Michigan Rural Development Office Explains Rural Michigan Goals

MARQUETTE, Mich. (WLUC) — The beginning of a new future for rural Upper Michigan may soon be here.

The National Office for Rural Development (ORD) plans to improve the quality of life in UP by tackling some of its problems. On Tuesday, representatives from 12 of UP’s 15 counties showed up in person at the Northern Center or virtually on Zoom for the ORD’s introductory roundtable.

Michigan Governor Gretchen Whitmer signed a bill in January creating the Office of Rural Development as a subsidiary of the Michigan Department of Agriculture and Rural Development (MDARD). MDARD appointed Sarah Lucas as Deputy Director in March. On Tuesday, the former director of the Lake Superior Community Partnership explained the purpose of the ORD.

“Much of what we’re talking about is about the policies, programs and resources needed in rural Michigan and how can we work with state, local and regional partners to make sure rural priorities are addressed. “, said the deputy director of the DSB. Lucas said.

The United States Department of Agriculture classifies Michigan’s 1.8 million residents as rural. This includes all of the approximately 300,000 people living in UP MDARD Director Gary McDowell added that he believed the ORD would give a voice to those who are often forgotten in state government.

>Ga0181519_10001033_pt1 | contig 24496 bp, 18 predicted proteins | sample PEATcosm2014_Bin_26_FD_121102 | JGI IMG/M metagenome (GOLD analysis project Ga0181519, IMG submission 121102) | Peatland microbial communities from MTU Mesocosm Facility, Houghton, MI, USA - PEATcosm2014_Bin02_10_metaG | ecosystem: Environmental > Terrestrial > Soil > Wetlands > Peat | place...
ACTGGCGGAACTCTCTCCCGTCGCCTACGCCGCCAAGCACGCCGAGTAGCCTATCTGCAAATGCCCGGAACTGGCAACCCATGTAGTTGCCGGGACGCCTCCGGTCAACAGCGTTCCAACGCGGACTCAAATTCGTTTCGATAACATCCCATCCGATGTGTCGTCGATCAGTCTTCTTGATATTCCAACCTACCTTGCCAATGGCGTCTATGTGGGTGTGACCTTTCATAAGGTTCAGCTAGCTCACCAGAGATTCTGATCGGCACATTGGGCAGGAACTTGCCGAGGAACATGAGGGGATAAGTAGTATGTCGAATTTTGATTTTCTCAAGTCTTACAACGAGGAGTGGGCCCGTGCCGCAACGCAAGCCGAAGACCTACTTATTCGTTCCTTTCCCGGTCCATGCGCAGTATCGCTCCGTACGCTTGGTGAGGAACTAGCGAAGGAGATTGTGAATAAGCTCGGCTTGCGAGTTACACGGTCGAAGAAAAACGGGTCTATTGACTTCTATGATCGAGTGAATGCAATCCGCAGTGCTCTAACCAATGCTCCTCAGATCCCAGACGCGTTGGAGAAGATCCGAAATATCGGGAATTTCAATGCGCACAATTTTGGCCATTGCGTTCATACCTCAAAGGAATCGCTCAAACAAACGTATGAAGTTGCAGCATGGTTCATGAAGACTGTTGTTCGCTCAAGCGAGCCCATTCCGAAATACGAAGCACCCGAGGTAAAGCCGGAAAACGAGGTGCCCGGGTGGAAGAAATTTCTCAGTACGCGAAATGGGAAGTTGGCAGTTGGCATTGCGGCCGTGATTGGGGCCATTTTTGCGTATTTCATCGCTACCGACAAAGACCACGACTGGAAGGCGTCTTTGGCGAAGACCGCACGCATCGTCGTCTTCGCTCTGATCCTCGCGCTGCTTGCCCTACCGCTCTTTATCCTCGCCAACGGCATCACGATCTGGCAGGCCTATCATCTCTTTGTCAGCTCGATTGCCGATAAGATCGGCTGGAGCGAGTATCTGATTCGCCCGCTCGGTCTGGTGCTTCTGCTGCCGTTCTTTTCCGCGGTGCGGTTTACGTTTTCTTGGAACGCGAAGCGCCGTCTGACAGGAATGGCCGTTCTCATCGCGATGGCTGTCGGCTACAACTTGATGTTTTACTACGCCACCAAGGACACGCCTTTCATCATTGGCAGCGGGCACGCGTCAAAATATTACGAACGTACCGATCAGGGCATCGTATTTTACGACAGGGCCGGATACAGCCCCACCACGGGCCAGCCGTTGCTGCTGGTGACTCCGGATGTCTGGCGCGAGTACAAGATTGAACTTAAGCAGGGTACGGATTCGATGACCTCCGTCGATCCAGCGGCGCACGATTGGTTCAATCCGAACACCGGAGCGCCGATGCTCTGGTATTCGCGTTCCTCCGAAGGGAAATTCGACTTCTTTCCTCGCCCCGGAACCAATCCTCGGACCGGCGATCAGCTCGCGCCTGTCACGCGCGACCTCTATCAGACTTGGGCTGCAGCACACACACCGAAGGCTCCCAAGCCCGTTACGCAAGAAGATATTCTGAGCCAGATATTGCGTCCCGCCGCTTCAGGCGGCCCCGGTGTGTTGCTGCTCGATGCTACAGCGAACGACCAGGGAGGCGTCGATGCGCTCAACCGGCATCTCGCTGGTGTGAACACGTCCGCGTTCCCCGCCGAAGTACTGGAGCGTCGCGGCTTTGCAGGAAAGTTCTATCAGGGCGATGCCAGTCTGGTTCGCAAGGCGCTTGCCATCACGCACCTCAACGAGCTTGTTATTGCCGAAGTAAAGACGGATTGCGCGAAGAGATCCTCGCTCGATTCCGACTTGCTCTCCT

“We feel like we’ve been left behind for many years,” McDowell said. “I grew up in UP and have lived here all my life. It’s a unique opportunity we have right now to have a voice.

McDowell said another major issue facing Upper Michigan is a shrinking workforce. McDowell noted that one reason is due to a declining population.

“In UP, we’ve been losing population for years,” McDowell said. “I think since the 1920 census we’ve been losing population every decade.”

According to the US Census, almost every county in Upper Michigan saw its population decline in 2020. The only county with an increase in population is Houghton County.

Lucas pointed out that this is directly caused by an aging population associated with young people leaving the area. Lucas added that she is optimistic the youngsters will return if the ORD addresses some quality of life issues.

“I think we’re actually facing some real opportunities in terms of being able to get people back to UP and rural Michigan,” Lucas said. “A lot of it depends on our ability to provide things like increased rural broadband internet access, more rural affordable housing options, and making sure the overall quality of life is improved.”

Lucas said she wanted to remind the public that the ORD likely won’t be able to solve all the problems that rural counties face. Lucas added that the ORD will be successful if it can achieve even some of its goals to make UP a better place to live.

Lucas noted that the ORD is currently working on a master plan with the help of UP county leaders Lucas said this plan will help determine which areas of concern the ORD focuses on first.

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